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The Philippines v. China Case and the South China Sea Disputes

Robert C. Beckman

On 22 January 2013, the Philippines officially notified China that it had instituted arbitral proceedings1 against China under Annex VII of the 1982 United Nations Convention on the Law of the Sea (UNCLOS). This chapter will examine the role of UNCLOS and international law in the South China Sea disputes, and will focus in particular on the significance of the arbitration instituted by the Philippines. It will explain the legal issues raised by the Philippines' Statement of Claim. It will also analyse the possible impact of the case on the disputes concerning maritime claims in the South China Sea, including China's claim to rights and jurisdiction in the maritime space inside the infamous nine-dash line on the Chinese map of the South China Sea.

Legal Disputes in the South China Sea

Disputes on Sovereignty over Off-Shore Islands

The fundamental dispute in the South China Sea concerns sovereignty over offshore islands. Brunei Darussalam, China, Malaysia, the Philippines, and Vietnam claim some or all of the islands in the Spratly Islands. China and the Philippines claim the islands in Scarborough Shoal, and China and Vietnam claim the Paracel Islands. In addition, Taiwan claims the same islands as China.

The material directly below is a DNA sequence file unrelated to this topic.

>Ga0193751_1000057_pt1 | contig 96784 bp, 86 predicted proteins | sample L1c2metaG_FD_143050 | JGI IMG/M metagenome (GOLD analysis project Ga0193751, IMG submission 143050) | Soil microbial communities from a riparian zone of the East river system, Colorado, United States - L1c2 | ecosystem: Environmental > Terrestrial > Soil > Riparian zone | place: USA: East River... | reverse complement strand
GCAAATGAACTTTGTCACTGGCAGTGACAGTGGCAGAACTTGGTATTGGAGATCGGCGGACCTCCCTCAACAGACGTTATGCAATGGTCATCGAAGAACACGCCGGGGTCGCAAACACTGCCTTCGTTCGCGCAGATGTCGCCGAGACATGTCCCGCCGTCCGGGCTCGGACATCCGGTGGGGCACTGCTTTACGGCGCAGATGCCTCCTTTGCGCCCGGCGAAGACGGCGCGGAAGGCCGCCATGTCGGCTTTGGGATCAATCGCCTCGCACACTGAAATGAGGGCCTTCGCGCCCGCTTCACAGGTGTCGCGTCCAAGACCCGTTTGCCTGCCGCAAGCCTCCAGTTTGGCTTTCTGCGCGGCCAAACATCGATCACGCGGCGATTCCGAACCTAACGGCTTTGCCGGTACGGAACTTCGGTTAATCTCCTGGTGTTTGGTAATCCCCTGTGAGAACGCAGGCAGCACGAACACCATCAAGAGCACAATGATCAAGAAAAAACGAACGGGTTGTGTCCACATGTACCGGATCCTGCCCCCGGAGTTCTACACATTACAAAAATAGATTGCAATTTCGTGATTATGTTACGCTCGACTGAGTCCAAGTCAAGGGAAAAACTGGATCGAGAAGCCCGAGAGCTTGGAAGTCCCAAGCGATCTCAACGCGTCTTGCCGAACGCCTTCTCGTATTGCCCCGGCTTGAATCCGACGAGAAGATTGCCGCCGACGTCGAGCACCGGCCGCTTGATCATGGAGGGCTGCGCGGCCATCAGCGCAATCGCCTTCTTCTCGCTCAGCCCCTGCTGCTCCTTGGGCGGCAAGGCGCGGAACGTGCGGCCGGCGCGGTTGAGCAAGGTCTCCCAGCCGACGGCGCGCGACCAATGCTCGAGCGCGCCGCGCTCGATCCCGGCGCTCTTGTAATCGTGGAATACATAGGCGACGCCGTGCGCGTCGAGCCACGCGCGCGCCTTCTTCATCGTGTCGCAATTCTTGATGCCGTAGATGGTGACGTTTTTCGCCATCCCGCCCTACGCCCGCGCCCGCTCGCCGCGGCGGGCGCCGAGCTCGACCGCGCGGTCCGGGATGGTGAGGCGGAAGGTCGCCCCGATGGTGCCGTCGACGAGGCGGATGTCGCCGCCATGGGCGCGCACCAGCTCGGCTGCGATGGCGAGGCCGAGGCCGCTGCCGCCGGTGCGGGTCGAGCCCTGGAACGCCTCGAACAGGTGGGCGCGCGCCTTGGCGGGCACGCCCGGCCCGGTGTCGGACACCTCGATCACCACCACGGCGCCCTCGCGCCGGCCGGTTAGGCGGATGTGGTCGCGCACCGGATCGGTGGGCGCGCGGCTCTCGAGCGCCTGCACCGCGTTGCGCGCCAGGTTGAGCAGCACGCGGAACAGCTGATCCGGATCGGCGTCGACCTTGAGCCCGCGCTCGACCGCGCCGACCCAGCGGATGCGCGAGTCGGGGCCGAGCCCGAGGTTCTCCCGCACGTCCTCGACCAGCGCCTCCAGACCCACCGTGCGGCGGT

The international law on the acquisition and loss of territory (including islands) is set out in the principles and rules of customary international law. There are no provisions in UNCLOS on how to determine which State has the better claim to sovereignty over a disputed territory. UNCLOS only sets out what maritime zones can be claimed from land territory (including islands), as well as the rights and jurisdiction of States in such maritime zones.

The fundamental principle of international law governing the settlement of disputes is that a dispute between two States on an issue of international law cannot be referred to an international court or tribunal without the consent of both parties to the dispute. Therefore, the disputes on which State has the better claim to sovereignty over the disputed islands in the South China Sea cannot be referred to any form of third party dispute settlement without the consent of all parties to the dispute.

 
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